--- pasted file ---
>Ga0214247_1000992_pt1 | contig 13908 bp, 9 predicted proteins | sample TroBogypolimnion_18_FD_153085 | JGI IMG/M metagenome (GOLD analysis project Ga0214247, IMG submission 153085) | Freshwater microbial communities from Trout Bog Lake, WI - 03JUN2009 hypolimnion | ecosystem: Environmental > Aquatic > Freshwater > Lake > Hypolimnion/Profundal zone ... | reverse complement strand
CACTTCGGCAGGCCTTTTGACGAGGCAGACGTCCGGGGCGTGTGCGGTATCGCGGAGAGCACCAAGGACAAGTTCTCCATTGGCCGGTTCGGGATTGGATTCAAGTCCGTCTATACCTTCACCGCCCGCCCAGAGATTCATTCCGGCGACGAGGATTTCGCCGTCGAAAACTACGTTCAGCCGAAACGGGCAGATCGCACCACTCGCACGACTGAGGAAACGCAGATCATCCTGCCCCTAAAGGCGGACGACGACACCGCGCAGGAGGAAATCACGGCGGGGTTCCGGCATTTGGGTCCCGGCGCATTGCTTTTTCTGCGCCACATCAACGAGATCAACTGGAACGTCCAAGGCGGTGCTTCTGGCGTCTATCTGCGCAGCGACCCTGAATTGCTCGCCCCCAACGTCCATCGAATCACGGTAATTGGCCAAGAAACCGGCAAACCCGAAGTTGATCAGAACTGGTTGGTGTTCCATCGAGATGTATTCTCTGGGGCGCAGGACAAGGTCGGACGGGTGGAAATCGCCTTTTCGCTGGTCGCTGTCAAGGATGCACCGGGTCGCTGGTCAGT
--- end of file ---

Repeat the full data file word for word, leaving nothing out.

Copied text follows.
>Ga0214247_1000992_pt1 | contig 13908 bp, 9 predicted proteins | sample TroBogypolimnion_18_FD_153085 | JGI IMG/M metagenome (GOLD analysis project Ga0214247, IMG submission 153085) | Freshwater microbial communities from Trout Bog Lake, WI - 03JUN2009 hypolimnion | ecosystem: Environmental > Aquatic > Freshwater > Lake > Hypolimnion/Profundal zone ... | reverse complement strand
CACTTCGGCAGGCCTTTTGACGAGGCAGACGTCCGGGGCGTGTGCGGTATCGCGGAGAGCACCAAGGACAAGTTCTCCATTGGCCGGTTCGGGATTGGATTCAAGTCCGTCTATACCTTCACCGCCCGCCCAGAGATTCATTCCGGCGACGAGGATTTCGCCGTCGAAAACTACGTTCAGCCGAAACGGGCAGATCGCACCACTCGCACGACTGAGGAAACGCAGATCATCCTGCCCCTAAAGGCGGACGACGACACCGCGCAGGAGGAAATCACGGCGGGGTTCCGGCATTTGGGTCCCGGCGCATTGCTTTTTCTGCGCCACATCAACGAGATCAACTGGAACGTCCAAGGCGGTGCTTCTGGCGTCTATCTGCGCAGCGACCCTGAATTGCTCGCCCCCAACGTCCATCGAATCACGGTAATTGGCCAAGAAACCGGCAAACCCGAAGTTGATCAGAACTGGTTGGTGTTCCATCGAGATGTATTCTCTGGGGCGCAGGACAAGGTCGGACGGGTGGAAATCGCCTTTTCGCTGGTCGCTGTCAAGGATGCACCGGGTCGCTGGTCAGT